The project is also promoting “Do Not Stand Idly By“, a Jewish community pledge launched by Keshet stating that bullying of our LGBTQ youth will not be tolerated.  Over 9,200 individuals and organizations have already signed the pledge.

Do Not Stand Idly By: A Jewish Community Pledge to Save Lives

As members of a tradition that sees each person as created in the divine image, we respond with anguish and outrage at the spate of suicides brought on by homophobic bullying and intolerance. We hereby commit to ending homophobic bullying or harassment of any kind in our synagogues, schools, organizations, and communities. As a signatory, I pledge to speak out when I witness anyone being demeaned for their actual or perceived sexual orientation or gender identity. I commit myself to do whatever I can to ensure that each and every person in my community is treated with dignity and respect.

Related:

* Happy Hannukah from Heschel GSA!

* Shattering the silence surrounding anti-LGBTQ violence

* Orthodox Jewish Rabbi Steven Burg says “There’s no place for bullying in God’s world”
From the websites of participating organizations:

Congregation Beit Simchat Torah is one of the oldest and largest faith based LGBTQ action and community organizations in the country. Serving as New York’s synagogue for the LGBTQ Jewish community, and with an active social justice and educational program, CBST is a renowned leader of progressive religion and LGBTQ Jewish issues.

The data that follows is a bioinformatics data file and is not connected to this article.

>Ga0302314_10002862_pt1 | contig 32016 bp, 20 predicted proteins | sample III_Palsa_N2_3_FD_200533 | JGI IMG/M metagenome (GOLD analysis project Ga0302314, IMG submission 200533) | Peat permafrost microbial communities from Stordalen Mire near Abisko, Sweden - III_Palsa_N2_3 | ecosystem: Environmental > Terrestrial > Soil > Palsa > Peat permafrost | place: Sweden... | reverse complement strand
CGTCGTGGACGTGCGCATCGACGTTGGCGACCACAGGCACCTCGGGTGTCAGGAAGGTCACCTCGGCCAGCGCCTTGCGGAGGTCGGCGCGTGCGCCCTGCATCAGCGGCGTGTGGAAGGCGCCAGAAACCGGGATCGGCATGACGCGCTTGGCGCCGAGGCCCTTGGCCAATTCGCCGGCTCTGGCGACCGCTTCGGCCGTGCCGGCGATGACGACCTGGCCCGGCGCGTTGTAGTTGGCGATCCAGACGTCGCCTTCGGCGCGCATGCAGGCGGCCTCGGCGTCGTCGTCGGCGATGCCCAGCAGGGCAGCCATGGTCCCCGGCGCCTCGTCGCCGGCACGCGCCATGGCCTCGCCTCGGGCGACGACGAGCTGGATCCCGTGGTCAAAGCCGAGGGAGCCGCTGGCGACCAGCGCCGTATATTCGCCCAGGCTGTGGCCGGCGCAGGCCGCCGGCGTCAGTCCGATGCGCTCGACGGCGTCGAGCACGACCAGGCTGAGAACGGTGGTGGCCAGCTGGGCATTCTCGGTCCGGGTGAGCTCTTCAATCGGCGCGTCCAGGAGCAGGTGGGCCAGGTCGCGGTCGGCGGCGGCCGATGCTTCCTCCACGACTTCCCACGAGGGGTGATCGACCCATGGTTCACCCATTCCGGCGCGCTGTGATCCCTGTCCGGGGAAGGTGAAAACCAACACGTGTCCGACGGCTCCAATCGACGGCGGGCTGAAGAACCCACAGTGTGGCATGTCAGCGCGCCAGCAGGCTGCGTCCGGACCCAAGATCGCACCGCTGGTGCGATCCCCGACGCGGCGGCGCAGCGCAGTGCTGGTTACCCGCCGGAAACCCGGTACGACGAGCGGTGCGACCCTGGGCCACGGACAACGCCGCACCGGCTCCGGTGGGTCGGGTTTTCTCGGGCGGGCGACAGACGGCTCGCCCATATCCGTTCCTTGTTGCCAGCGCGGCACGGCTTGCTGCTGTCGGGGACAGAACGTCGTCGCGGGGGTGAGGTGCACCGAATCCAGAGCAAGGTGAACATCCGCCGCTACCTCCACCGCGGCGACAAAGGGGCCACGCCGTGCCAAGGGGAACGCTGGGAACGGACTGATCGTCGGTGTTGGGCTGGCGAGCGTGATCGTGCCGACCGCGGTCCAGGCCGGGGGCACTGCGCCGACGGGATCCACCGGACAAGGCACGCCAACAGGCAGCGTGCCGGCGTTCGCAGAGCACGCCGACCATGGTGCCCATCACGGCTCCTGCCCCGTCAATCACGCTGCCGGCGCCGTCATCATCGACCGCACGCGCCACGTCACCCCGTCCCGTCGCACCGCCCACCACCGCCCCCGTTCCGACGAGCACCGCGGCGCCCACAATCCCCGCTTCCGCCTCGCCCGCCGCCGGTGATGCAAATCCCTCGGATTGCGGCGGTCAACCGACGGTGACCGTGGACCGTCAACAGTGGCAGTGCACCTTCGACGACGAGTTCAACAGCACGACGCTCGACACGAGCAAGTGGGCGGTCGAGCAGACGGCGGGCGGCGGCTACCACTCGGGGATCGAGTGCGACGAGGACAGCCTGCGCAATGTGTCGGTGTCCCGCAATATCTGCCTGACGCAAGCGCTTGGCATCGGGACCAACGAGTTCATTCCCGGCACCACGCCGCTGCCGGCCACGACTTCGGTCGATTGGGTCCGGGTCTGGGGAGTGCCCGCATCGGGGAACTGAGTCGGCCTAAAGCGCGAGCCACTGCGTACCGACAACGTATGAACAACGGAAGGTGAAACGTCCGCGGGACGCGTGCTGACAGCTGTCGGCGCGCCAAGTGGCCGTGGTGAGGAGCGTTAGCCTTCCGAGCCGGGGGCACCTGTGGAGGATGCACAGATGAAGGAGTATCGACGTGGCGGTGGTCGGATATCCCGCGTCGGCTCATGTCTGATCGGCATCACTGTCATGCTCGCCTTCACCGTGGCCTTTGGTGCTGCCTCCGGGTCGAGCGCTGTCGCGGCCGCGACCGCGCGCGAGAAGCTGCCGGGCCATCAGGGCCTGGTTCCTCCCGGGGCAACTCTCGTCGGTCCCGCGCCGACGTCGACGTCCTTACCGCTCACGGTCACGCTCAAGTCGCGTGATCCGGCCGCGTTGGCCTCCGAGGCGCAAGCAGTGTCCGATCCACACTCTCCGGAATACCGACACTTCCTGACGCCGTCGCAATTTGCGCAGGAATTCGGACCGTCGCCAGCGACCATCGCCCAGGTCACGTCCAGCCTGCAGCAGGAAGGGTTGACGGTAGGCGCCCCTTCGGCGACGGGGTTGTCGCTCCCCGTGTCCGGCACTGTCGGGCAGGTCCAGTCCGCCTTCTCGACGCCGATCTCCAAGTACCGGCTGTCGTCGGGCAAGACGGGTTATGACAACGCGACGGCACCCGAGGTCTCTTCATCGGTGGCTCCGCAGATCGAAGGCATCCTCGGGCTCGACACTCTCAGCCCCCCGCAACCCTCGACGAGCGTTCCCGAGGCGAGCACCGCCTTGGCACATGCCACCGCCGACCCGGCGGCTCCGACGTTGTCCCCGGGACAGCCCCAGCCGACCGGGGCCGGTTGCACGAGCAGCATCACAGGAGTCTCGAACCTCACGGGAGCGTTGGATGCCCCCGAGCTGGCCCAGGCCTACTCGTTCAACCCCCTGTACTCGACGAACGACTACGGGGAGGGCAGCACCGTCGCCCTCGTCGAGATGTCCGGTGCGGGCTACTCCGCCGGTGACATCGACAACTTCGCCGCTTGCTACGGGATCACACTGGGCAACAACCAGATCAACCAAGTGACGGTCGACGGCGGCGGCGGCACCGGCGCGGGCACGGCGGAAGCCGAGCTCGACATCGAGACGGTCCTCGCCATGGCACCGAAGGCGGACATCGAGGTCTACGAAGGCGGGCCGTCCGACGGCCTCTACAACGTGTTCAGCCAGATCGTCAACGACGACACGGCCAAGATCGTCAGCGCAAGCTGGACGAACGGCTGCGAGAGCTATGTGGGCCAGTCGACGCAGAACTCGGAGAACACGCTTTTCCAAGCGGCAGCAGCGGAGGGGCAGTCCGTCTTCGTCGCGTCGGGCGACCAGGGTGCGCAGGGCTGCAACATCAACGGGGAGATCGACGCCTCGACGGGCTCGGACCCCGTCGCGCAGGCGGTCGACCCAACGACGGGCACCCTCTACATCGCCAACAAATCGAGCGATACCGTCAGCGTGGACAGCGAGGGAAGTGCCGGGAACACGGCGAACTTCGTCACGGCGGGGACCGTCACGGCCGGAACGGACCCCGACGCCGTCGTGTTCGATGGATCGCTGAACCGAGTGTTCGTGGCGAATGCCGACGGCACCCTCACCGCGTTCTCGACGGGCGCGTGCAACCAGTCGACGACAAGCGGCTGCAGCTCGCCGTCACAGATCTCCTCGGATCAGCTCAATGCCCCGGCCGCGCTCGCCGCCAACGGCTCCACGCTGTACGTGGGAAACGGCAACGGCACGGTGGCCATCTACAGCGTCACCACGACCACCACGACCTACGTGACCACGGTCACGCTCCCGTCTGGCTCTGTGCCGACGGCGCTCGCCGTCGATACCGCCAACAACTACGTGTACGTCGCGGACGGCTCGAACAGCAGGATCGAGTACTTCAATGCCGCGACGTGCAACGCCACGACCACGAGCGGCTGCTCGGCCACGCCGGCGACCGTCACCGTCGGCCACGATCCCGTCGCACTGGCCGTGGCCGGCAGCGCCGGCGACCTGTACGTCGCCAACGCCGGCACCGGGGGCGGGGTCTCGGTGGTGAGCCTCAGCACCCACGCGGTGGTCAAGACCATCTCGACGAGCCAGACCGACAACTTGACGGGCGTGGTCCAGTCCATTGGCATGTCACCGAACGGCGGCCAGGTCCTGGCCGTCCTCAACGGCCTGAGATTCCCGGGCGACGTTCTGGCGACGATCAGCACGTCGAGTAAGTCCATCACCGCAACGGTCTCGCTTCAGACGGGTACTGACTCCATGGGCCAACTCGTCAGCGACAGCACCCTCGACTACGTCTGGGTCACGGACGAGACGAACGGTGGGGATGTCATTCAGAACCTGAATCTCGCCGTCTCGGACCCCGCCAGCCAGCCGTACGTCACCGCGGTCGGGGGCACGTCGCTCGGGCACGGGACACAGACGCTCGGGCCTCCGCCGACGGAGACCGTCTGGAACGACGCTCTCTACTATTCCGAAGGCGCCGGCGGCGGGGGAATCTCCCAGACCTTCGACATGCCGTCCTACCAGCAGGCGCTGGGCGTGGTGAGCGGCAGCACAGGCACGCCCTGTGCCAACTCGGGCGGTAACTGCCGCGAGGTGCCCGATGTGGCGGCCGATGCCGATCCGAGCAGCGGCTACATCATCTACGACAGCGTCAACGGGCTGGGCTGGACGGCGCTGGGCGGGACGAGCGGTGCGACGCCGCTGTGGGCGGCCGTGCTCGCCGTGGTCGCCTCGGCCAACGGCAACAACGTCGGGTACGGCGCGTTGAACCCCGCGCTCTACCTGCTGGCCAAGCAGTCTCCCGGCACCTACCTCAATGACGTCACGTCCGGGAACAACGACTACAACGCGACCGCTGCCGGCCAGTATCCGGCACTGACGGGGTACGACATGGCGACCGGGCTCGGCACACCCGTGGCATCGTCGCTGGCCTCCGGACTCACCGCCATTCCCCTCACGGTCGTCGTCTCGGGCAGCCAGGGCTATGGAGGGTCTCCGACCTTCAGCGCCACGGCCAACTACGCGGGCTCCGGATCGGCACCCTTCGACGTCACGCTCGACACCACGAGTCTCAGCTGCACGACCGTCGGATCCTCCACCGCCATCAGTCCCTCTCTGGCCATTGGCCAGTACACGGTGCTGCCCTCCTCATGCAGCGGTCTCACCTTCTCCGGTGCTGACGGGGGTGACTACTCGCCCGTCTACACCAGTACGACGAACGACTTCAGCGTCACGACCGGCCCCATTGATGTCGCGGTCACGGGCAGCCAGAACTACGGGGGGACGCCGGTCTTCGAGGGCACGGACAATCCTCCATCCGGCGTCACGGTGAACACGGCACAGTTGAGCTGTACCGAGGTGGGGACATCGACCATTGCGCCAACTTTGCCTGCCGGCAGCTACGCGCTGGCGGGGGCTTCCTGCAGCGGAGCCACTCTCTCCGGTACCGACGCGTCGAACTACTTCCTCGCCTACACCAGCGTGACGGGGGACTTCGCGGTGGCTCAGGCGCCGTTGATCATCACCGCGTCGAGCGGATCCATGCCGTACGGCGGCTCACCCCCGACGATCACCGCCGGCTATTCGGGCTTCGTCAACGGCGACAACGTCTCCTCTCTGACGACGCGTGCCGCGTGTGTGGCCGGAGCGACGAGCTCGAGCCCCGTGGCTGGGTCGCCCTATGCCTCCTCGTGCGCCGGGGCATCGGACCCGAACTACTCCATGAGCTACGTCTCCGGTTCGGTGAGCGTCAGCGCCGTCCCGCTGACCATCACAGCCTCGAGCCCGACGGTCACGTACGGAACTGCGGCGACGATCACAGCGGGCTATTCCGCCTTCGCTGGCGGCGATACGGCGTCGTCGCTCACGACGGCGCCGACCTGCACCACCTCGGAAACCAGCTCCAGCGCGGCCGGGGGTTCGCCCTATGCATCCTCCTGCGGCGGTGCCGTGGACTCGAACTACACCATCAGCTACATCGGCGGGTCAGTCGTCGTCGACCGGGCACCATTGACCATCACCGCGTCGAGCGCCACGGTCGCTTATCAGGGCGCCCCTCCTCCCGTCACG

Keshet is a national grassroots organization dedicated to creating full inclusion of gay, lesbian, bisexual, and transgender Jews in Jewish life. We offer resources, training, and technical assistance for creating change in Jewish communities nationwide.

Nehirim (“Lights”) is the leading national provider of programs for gay, lesbian, bisexual, and transgender (GLBT) Jews, partners, and allies.  Our retreats and other programs transform lives, and inspire GLBT Jews to be agents for change in their home communities. Nehirim is an independent, nonprofit, and nondenominational organization which celebrates the gifts of Judaism and sexual & gender diversity.
Pam’s House Blend – Front Page

—  admin

LGBT Jewish congregation may have been target of Yemen terror package

Chicago Tribune:

One of the packages containing explosive devices may have been meant for a North Side Jewish gay, lesbian, bisexual and transgender congregation.

The packages, which originated in Yemen, were intercepted late Thursday night aboard a cargo plane in Dubai, and the other in England.

The Chicago Tribune spoke with the Rabbi Michael Zedek of Edgewater’s Emanuel Congregation, which shares space with Or Chadash, a GLBT congregation. Zedel says he received a call from an official in the Jewish community Friday.

“(The official) said, ‘I’ve got some good news and some bad news,’” Zedek said. “‘The good news is that your congregation was not one (of the targets); the bad news is that Or Chadash was.’”




AMERICAblog Gay

—  admin

Gays in Updated Jewish Prayer Book

Rabbi Edward Feld X390 (RFHR) | ADVOCATE.COMA new book for the High Holy Days will modernize prayers and will for the first time include one for Jewish gays.